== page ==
Title: Student Resource Fair
Target Audiences: Students
Team Members: Margarita Rincon, Jason Wagner
The Resource Fair is our first opportunity to interact with incoming first-year students and present ourselves as a resource to students to help answer any IT related questions they might have. Every year, we create t-shirts and tchotchkes as a way to entice them over to our IT desk and see what services we offer. Flyers for TV streaming; a promotion from our network and connectivity folks was also handed out during this event.
This year, our shirt was themed, “Reveal your inner Rocky” (Rocky is our mascot). To tie in the IT aspect to the design was inspired from our new Dell Racks – the equipment has mesh (honeycomb) material that allowed heat to be released from the equipment. I figured honeycomb, yellowjackets… they go hand in hand. We of course like to promote our tech.rochester.edu site on our t-shirts.
The challenge: I wanted our IT staff to be more engaged with our students… so how do we do that?
In the past, we’ve just handed t-shirts and tchotchkes out willy-nilly with little to no education or interaction. I’ve noticed at past events, other department’s tables have spinning wheels and students win their items. BUT I still wanted to find a way to interact, educate and do something different. So we researched and purchased a Plinko game – who DOESN’T love Plinko, am I right? We called it “Cybersecurity Plunk IT” We used a student focus group to survey which promotional items, they’d like to receive at an event. We came up with the following list (each item plays on promoting IT security).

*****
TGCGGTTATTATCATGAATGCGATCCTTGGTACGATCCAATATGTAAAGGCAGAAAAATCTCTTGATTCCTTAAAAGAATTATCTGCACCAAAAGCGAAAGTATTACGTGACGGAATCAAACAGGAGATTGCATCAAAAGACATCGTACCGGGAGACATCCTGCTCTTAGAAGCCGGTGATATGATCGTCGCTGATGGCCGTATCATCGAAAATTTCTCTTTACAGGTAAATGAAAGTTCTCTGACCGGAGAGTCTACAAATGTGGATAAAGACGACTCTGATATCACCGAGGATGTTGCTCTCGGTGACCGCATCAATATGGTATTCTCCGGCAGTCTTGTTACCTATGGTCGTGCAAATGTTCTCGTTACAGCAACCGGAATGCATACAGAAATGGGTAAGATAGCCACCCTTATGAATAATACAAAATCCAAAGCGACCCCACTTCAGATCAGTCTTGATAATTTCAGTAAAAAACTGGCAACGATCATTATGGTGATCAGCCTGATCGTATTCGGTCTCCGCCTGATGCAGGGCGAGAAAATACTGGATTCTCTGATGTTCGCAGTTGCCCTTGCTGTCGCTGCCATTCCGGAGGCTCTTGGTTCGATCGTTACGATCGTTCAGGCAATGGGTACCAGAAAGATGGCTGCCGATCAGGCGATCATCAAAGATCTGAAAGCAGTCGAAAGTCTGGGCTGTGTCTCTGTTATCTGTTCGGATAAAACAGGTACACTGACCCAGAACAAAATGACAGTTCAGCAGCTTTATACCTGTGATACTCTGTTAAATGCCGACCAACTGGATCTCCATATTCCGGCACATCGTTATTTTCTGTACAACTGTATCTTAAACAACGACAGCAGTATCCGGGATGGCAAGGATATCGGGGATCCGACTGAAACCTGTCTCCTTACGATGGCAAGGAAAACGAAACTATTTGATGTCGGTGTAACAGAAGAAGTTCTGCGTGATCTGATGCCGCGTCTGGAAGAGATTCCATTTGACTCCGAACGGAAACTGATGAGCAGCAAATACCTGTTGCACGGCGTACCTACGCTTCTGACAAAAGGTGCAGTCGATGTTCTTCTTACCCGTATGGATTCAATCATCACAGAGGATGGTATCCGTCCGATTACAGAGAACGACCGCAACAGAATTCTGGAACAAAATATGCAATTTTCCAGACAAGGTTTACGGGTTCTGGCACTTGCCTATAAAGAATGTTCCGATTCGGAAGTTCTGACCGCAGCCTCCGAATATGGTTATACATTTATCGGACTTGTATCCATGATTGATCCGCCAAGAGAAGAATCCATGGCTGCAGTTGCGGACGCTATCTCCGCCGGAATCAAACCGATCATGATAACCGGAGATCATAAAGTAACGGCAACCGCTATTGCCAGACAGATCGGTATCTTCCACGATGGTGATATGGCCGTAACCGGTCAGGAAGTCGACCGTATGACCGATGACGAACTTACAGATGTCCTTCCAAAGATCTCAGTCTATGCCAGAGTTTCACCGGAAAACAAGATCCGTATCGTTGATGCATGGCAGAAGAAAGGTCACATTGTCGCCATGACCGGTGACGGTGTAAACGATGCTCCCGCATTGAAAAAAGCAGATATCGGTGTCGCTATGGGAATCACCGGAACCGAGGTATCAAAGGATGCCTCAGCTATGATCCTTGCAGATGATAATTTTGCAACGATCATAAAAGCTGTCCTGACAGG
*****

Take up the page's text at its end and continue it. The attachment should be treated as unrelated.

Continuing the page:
- Pens: “Don’t write your password down”
- Flashlight: “Shed light on job scams” (link to our job scams page)
- Microfiber cleaning cloth: Keep a clean machine for better cyber hygiene” (QR code takes you to the IT Security page)
- Bubble push stress ball: “Stress less, contact the Help Desk” (with phone number)
- Webcam cover: “Expose scammers- Report Scams to firstname.lastname@example.org”
- Blue light glasses: “Shield yourself from scammers” (links to scams page)
- Water bottle: “Quench your IT needs” (tech.rochester.edu)
We gave students 3 discs (like Price is Right) and wherever a disc lands-they win the giveaway listed in that slot. We had higher ticket items in a couple of the slots (nicer water bottles and blue light glasses). If a student’s disc landed on those items, they had to answer a cybersecurity question first. Whether they answered it right or wrong, they still won their prize. If they answered wrong, we were sure to provide them the correct answer. This helped me in my role to understand what our students know or don’t know regarding cybersecurity, so I know what to promote or educate more with my security awareness throughout the year (security articles, tips, campaigns, etc.) It also gets them thinking or being mindful of cybersecurity topics they may have learned while playing the game and save them from incidents in the future (job scams, etc.).